Many shorebird populations are declining. To understand what threats are impacting survival, Manomet is conducting research to uncover habitat needs and migratory pathways of large shorebirds called Whimbrels.
Whimbrels breed on the tundra of Arctic and sub-Arctic North America and some migrate to the saltmarshes and beaches of Cape Cod, Massachusetts from July to October. While on the Cape, they feast on fiddler crabs by day and roost on barrier sand-spits at night. Fiddler crabs are a locally abundant food source that Whimbrels use to stockpile the energy reserves needed to fuel their subsequent non-stop flight to their coastal wintering grounds in the Caribbean and South America. During the first two weeks of September, Manomet staff will deploy up to four lightweight satellite transmitters on juvenile Whimbrels in the marshes of Cape Cod during the first southbound migration of their lives.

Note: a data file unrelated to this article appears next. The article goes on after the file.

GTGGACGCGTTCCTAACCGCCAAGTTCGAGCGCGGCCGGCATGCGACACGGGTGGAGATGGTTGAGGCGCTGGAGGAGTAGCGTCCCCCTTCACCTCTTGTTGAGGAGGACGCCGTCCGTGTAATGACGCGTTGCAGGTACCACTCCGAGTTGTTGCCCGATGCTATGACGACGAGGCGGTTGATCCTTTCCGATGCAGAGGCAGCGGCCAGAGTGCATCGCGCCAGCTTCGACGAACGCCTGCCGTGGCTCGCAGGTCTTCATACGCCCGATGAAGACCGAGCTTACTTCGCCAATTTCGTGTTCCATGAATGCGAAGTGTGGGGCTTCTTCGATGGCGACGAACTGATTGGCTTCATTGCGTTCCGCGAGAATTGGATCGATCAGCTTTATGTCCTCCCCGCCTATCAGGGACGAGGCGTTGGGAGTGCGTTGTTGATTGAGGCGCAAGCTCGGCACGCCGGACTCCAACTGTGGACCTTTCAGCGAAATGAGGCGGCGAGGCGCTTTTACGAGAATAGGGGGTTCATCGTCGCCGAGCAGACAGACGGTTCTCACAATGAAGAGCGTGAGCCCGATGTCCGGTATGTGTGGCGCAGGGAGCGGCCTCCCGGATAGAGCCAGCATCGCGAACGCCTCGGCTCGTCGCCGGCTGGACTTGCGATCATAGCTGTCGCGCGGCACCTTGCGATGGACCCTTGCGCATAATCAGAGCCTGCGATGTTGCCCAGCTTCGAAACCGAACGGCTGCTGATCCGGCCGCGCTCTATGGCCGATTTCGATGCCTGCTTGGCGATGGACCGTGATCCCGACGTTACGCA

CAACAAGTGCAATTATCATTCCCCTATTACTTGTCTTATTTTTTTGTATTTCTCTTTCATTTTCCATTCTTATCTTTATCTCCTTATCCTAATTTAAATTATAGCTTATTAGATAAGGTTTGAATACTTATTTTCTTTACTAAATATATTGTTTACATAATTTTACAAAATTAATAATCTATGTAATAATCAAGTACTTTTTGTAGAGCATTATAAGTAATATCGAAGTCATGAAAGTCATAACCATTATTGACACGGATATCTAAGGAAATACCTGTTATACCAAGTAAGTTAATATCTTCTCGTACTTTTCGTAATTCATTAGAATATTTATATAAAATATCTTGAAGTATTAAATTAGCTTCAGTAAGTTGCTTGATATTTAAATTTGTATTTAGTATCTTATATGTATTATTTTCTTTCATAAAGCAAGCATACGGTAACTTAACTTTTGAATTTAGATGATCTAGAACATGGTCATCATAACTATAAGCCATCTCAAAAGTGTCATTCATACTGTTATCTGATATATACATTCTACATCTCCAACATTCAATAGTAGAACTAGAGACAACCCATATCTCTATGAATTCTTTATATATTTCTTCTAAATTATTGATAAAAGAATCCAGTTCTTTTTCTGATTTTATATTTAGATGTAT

These transmitters weigh only five grams and have the capability to relay specific location data for several years. The data we receive daily allow us to answer specific questions about migration such as the:
- Identification of important feeding and roosting locations at migratory stopover sites such as Cape Cod
- Timing and patterns of migration
- Location of Arctic and sub-Arctic nesting sites and use of tropical wintering sites
- Identification of threats the birds encounter and danger zones during migration